​For providers seeking financing these days, it is best to realize the differences between pre- and post-recessionary times, Korey says. “First and foremost, recognize that you are not in 2007, but rather in a whole new ballgame now. Those who have capital to lend can be selective, and there needs to be a solid, credible reason for a lender to provide you with capital,” he says.

The ABCs are simple, but not always easy to achieve. Korey says these include:

  • Show historical competency in the area in which you are seeking funding—successful operations;
  • Submit a clean, comprehensive financing package to the lender for review, and be prepared to concisely and in a timely manner answer the lender’s questions about that package, even if the questions seem redundant; 
  • Recognize that personal guarantees are not going away anytime soon and are not negotiable deal points; and
  • Accept the fact that terms are tighter than before, but that a provider that achieves construction, acquisition, or other types of financing completed today is ahead of the competition.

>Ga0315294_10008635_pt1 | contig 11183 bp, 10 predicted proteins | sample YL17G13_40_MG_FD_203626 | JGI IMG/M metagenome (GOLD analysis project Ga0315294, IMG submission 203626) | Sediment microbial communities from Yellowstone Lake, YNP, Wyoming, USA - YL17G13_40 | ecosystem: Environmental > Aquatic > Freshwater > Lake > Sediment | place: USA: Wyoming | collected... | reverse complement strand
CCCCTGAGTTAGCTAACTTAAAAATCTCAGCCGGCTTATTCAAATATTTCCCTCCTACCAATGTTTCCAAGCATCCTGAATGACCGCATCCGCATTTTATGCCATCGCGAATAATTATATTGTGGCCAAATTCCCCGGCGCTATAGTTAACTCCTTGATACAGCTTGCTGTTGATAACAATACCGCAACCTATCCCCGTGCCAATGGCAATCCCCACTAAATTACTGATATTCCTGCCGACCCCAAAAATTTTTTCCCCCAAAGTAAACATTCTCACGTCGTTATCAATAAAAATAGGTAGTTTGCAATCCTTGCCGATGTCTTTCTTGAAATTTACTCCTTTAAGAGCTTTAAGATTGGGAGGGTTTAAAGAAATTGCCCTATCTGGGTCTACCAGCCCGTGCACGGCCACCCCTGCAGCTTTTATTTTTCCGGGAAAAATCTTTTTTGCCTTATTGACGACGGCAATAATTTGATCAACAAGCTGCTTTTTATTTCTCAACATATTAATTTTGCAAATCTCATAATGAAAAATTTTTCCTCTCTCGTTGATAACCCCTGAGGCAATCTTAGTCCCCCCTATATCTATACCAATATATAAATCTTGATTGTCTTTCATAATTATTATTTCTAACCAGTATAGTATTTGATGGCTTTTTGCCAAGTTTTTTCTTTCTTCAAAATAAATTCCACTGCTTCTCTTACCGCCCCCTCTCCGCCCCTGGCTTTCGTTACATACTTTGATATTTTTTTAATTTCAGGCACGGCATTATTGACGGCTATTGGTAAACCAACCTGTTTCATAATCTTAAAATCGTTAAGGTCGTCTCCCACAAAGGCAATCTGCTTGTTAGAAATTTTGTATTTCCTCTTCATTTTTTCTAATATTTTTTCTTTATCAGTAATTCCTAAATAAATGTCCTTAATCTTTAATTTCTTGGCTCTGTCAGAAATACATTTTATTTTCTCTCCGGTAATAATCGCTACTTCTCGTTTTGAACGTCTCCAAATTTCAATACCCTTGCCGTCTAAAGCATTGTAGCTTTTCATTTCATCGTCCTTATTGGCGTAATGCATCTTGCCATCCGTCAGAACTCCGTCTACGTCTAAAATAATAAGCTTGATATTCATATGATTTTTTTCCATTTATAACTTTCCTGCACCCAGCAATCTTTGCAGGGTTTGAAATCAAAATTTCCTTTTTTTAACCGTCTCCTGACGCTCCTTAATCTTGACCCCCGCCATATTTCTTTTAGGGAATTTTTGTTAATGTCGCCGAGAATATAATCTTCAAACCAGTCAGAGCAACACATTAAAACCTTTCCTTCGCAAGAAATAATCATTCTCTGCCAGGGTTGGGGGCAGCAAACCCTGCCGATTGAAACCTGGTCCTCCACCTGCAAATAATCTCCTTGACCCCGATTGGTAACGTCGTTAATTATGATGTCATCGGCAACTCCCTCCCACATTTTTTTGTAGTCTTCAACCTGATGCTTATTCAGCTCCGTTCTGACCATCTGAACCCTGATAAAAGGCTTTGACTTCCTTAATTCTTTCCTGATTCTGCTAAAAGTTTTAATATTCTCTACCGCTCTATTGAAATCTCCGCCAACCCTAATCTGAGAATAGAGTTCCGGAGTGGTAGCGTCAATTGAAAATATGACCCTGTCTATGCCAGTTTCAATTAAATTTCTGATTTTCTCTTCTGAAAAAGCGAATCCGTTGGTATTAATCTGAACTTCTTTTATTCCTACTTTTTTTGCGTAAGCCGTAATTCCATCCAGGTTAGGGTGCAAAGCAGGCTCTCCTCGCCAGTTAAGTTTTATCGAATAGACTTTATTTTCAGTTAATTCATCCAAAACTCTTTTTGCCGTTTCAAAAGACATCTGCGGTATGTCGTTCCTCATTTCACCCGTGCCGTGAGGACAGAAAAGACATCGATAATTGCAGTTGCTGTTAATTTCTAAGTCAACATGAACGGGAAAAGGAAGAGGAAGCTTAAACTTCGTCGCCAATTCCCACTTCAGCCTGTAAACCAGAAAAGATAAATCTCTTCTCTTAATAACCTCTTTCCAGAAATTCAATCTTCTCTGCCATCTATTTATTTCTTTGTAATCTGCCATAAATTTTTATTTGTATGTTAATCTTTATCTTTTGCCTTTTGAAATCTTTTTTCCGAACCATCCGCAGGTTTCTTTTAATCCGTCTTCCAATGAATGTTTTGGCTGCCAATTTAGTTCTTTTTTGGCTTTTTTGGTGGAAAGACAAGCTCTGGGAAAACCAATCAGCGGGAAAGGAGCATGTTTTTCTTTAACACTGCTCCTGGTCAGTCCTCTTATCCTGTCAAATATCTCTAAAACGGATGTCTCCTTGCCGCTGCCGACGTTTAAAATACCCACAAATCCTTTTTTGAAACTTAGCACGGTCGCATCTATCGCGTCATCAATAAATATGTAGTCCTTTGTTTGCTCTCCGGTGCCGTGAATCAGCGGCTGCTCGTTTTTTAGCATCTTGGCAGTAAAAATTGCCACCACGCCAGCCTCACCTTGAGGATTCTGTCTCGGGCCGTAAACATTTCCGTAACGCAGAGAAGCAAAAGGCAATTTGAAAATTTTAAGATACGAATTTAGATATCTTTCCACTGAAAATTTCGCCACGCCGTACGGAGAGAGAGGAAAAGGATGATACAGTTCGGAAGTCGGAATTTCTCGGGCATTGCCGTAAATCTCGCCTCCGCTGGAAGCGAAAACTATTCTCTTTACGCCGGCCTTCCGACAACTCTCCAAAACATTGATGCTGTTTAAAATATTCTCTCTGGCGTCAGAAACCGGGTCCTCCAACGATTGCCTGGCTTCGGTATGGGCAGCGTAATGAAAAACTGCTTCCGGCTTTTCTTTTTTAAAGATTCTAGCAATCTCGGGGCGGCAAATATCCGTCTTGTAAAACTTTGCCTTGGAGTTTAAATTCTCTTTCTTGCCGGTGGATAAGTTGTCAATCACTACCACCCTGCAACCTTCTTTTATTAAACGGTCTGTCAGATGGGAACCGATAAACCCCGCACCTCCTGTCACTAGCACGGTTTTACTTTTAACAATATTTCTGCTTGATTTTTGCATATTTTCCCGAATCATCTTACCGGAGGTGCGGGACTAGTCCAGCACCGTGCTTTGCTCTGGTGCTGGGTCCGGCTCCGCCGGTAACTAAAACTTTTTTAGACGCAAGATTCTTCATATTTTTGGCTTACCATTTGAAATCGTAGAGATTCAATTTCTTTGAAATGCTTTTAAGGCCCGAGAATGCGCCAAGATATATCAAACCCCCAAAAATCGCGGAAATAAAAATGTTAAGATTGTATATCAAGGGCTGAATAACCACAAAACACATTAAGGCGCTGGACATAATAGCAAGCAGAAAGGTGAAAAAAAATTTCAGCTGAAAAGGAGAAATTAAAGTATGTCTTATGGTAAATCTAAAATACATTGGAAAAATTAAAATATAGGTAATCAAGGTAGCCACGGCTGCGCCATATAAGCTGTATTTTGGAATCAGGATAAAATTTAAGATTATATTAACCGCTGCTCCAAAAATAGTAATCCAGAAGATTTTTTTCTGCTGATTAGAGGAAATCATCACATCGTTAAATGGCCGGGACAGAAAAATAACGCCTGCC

It does not pay to be naive and think that by waiting rates will go down, terms will ease, and that the opportunity to buy or build will still be available, Korey says.

"Our borrowers are accepting the risk that it will be some time before the markets come back, but they are taking financing at current market pricing because everyone else is hurting too—land is cheaper, contractors are less expensive, acquisition prices are affordable, etc.,” Korey says.

“Once the markets ease, they plan to refinance out the perceived higher-cost debt and end up with a nice yielding investment for years to come. However, as a buyer or builder, if you wait, prices generally go up as loans become easier to find.”